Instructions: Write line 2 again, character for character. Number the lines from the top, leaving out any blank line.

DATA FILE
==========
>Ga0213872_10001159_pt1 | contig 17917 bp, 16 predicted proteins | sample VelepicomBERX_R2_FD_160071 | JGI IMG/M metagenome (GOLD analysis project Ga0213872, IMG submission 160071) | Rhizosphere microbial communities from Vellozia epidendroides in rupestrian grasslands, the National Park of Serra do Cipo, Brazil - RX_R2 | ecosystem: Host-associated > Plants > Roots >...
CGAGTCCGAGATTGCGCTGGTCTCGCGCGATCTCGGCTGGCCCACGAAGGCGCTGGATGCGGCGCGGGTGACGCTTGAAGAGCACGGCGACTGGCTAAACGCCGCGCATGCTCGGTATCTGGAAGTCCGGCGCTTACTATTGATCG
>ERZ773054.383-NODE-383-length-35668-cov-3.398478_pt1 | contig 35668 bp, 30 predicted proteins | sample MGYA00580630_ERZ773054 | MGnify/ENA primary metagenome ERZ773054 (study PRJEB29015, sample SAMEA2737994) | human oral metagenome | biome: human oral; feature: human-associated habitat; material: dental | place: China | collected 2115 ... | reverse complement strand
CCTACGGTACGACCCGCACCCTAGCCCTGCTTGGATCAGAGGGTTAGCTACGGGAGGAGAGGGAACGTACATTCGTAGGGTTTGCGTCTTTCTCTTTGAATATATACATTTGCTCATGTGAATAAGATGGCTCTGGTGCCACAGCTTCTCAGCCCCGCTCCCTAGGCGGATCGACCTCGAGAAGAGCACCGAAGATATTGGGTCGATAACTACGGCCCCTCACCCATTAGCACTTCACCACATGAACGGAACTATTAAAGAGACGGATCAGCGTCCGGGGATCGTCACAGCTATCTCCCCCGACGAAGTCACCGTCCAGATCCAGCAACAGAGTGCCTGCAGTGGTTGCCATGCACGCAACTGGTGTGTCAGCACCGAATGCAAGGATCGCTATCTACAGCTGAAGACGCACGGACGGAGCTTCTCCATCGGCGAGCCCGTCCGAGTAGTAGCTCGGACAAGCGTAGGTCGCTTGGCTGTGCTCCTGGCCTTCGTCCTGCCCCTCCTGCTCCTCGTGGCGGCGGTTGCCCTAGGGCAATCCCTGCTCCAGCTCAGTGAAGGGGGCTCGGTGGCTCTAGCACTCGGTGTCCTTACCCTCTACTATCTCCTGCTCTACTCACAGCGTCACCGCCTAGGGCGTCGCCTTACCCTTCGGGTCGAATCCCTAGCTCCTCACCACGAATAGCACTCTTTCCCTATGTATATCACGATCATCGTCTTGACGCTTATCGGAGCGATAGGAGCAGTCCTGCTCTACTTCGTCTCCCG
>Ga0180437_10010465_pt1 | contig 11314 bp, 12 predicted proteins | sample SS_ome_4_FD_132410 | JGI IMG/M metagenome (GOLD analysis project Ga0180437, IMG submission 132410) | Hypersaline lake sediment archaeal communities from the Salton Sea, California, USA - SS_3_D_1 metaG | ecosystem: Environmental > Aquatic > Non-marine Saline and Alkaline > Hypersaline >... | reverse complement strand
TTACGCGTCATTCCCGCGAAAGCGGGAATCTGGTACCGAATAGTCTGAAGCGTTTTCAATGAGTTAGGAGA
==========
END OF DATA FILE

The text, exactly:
CGAGTCCGAGATTGCGCTGGTCTCGCGCGATCTCGGCTGGCCCACGAAGGCGCTGGATGCGGCGCGGGTGACGCTTGAAGAGCACGGCGACTGGCTAAACGCCGCGCATGCTCGGTATCTGGAAGTCCGGCGCTTACTATTGATCG